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Monday, November 21, 2016

A Palatial Adventure in Munich

(NOTE: We're trying to see different things on this trip to Munich than we did on our last trip. You might want to check out our previous trip to Bavaria to see some of the big sites we won't be covering on this trip as well)

Previously on The World on Wheels...

Part 1
Part 2
Part 3

My wife said she had two requirements on this year's European adventure, neither of which I have met yet. First, she wants to go to a German yarn shop. Second, she wants to see a palace.

We were able to meet the first goal when I found a few yarn shops near Marienplatz in Munich. The second goal requires that we go to a different platz...this time Odeonplatz, just a few blocks away from Mary's Plaza.

The trains of the Munich U-Bahn are a bit lusher than Berlin's. The newer trains even have sexy, curved, blond wood seats to stretch out on. Seems a shame to only take it a couple of stops away from our hotel to the Odeonplatz station.

Watch the Video!

A big memorial to King Ludwig dominates the plaza when we exit. Before World War II but after the Nazi's rise to power, a memorial to fallen Nazi soldiers was here and guards were there to enforce everybody walking by would have to give the Nazi salute.

Not everybody was inclined to do this.

Behind the memorial is an alley where those who found it repugnant would walk through to avoid the guards in Odeonplatz. A strip of gold cobblestones down the middle of the pavement pays tribute to those avoiders.

One more block and around the corner we arrive at the wheelchair accessible entrance to the Residenz Munich, the city palace of the royal family. There is a lot of construction going on here. In fact, we'd see a lot of construction work taking place in this area during this trip.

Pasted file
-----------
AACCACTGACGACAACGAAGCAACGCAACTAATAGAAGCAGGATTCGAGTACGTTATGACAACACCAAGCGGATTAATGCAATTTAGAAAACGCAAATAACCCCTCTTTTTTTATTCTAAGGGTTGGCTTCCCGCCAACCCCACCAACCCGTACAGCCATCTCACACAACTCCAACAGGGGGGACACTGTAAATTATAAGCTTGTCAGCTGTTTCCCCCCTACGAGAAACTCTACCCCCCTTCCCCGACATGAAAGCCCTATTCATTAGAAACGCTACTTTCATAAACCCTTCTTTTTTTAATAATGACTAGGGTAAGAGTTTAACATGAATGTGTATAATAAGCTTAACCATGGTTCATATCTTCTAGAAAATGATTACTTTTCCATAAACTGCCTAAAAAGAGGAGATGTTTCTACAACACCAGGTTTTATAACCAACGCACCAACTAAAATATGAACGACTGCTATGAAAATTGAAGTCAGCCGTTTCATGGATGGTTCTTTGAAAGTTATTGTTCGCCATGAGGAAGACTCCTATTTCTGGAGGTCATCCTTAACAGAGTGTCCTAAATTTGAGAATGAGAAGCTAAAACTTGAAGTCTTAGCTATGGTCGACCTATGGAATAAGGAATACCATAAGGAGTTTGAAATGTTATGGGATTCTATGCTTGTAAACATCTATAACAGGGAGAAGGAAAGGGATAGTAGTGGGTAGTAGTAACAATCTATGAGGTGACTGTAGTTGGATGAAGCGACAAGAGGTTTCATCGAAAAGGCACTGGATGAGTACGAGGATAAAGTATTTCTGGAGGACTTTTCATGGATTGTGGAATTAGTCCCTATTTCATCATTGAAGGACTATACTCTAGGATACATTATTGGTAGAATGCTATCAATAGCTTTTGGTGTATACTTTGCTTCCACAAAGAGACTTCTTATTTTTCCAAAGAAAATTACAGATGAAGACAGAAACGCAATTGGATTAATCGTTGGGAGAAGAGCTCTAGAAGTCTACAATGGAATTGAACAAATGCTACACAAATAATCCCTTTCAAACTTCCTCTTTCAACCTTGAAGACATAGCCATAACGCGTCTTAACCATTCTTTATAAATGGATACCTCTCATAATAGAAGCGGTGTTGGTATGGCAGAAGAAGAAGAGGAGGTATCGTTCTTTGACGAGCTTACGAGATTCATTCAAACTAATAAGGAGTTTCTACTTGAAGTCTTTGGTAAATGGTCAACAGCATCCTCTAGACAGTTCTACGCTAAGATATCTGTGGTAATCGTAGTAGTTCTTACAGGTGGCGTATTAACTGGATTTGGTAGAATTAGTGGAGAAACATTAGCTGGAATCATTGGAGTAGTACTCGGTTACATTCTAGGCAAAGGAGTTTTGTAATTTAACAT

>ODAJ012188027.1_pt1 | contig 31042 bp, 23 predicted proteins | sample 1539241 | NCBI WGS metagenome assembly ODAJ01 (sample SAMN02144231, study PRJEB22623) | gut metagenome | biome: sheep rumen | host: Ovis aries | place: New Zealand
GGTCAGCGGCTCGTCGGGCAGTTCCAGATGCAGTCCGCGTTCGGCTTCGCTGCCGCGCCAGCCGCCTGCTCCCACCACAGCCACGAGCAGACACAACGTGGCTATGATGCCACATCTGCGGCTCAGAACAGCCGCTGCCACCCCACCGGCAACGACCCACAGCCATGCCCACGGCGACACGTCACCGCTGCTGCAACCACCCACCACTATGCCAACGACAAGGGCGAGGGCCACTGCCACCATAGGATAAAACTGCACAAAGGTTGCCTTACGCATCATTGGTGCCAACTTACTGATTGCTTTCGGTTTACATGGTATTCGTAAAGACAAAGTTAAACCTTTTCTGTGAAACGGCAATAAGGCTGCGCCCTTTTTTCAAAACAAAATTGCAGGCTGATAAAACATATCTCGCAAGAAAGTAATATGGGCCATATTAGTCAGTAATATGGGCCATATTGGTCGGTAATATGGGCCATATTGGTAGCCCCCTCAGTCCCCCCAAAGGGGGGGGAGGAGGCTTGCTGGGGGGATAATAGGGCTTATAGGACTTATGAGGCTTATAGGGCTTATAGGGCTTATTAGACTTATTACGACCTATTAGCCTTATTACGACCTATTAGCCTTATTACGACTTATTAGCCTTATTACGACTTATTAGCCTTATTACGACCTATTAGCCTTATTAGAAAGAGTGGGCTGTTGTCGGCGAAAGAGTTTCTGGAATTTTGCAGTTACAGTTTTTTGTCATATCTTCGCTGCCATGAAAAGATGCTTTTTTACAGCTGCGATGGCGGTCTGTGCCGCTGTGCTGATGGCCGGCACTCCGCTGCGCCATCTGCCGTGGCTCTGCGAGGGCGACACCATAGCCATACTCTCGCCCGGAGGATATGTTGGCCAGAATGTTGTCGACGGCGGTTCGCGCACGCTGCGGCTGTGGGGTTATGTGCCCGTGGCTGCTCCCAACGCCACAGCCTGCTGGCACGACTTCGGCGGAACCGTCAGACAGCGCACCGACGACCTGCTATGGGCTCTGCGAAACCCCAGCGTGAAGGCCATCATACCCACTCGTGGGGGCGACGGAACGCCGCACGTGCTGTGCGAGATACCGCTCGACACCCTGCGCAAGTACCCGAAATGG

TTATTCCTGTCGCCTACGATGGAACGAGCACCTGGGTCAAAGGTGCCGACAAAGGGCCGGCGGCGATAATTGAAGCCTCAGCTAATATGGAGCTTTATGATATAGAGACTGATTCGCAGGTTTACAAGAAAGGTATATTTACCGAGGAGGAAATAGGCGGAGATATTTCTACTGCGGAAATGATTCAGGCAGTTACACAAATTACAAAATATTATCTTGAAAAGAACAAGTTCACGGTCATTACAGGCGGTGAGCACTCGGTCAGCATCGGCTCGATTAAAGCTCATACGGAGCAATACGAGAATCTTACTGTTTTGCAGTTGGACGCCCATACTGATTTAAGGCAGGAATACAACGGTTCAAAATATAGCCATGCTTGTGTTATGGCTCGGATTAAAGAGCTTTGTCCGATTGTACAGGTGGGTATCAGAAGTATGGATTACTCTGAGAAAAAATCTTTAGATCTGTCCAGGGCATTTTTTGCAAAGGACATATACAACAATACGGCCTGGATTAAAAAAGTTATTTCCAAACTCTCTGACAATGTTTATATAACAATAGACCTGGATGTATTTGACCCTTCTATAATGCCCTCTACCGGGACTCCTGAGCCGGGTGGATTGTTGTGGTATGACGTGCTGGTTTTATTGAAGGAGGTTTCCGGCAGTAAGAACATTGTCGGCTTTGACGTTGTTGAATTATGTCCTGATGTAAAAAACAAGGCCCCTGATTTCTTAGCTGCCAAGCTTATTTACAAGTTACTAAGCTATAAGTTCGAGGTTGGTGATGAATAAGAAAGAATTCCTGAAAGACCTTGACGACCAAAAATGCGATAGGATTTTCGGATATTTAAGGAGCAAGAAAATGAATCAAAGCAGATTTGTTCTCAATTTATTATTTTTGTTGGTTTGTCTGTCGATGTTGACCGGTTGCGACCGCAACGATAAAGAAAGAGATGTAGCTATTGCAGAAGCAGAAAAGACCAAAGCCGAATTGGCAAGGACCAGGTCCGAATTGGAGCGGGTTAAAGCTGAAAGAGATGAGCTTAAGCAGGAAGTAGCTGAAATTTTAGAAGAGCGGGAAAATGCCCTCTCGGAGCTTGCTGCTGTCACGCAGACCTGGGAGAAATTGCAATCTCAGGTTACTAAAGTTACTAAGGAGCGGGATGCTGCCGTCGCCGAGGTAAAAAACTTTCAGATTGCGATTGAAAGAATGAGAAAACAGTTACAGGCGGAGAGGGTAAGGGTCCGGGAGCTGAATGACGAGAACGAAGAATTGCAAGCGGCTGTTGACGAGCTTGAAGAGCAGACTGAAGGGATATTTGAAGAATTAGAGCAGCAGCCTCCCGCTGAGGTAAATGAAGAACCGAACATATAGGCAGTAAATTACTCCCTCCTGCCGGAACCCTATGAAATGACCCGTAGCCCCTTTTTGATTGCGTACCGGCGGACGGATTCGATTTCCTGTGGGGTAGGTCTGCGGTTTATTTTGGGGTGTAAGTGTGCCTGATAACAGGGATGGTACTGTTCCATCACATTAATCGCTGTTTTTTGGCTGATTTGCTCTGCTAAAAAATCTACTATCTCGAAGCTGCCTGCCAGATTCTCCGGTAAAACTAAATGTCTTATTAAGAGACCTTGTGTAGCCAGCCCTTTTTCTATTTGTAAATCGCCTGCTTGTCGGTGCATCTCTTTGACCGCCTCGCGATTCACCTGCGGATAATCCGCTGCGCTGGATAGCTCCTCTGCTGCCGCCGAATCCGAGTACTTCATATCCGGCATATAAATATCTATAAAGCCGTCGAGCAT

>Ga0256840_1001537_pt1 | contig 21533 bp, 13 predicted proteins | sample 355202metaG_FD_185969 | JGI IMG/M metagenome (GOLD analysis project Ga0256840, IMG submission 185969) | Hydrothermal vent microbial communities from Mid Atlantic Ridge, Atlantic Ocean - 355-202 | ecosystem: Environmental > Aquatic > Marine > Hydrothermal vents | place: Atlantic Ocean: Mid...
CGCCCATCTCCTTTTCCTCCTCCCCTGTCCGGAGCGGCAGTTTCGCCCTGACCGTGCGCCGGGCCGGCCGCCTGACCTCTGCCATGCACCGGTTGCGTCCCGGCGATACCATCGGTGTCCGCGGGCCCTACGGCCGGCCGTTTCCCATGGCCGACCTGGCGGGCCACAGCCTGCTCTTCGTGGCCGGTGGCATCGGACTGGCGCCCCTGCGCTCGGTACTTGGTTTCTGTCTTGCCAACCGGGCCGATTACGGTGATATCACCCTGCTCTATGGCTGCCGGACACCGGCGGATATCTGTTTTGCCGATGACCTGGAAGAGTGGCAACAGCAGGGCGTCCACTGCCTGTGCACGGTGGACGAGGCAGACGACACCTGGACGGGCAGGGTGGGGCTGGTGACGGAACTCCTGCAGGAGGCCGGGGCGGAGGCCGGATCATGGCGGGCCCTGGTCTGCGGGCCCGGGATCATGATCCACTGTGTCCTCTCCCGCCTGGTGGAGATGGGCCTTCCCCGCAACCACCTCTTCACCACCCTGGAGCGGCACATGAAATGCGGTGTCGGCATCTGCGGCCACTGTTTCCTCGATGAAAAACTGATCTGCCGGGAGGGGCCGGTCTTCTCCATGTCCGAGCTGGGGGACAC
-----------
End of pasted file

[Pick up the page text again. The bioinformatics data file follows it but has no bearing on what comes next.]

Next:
While we can get into the palace courtyard, there is about a half dozen steps into the gift shop that also serves as the ticket counter for tours.  Tim and Letty wait outside while I go in.

We're told that a guide will meet us outside to escort us in. Soon, a gentleman appears and takes us inside. He asks me something in German that I don't understand. I ask in German is he speaks English and get a negative answer but through some back and forth with my limited German skills and his non-existent English skills, I get that he's asking if Tim can walk a little bit.

"Nein," I answer.

I can see why he asks when we have to shoehorn Tim and his chair into a very tiny elevator. It was quite a feat to get him in and I was concerned we'd never get him back out. We managed, though.

We follow our leader through several halls where we finally find ourselves in a large room that holds part of the royal silverware collection.

A lady meets us and starts to tell us what to do in German. I explain that, while I can speak a little German, I can't follow everything she's telling us.

"In Germany, we speak German," she tells me in perfect but a bit arrogant English.

"Guten morgen dann. Ist das deustch genung für dich?" I reply, a bit annoyed (translation: "Good morning then. Is that German enough for you?"


I explain to her I'm trying to learn German as much as I can but as a non-native, English speaker I'm not up to her level yet. Finally, she relents a little bit and tells us which way we can go to navigate the palace.

On our own, now, we wander through, finding the king's outstanding collection of clocks.

Room after room, filled with priceless antiques and artworks open up to us as we go along.

Some of the artworks, especially in the ceilings, were destroyed in the war with only a blank spot to replace them.

We see several rooms where the kings, queens, and other royals would meet with subjects.

There are a few music rooms.

Bedrooms for every occasion, royal, or visitor abound.

Finally, we see the giant ballroom where the king would sit on his own balcony to survey the proceedings.

Tim sits up there today as stairs prevent him from going onto the ballroom floor itself.

Dozens of busts and statues from ancient Rome and Greece line the walls.  The king was a bit of a collector.

Tour done, we go to exit the way we came in but it is now blocked by construction work. The man working the ticket counter is not empathetic to our plight.

"Go that way."

"There's loose gravel and two steps at the end."

"You will manage it. That is your only way out," he says and walks away.

Yeah, I'm not loving the attitude of some of these palace workers.

We do get out and manage to work our way over to the Augustiner Keller biergarten where the friendly faces, giant beers, and great food do wonders to put us back in the mood again.

Darryl Musick
Copyright 2016 - All Rights Reserved

Photos by Letty Musick
Copyright 2016 - All Rights Reserved

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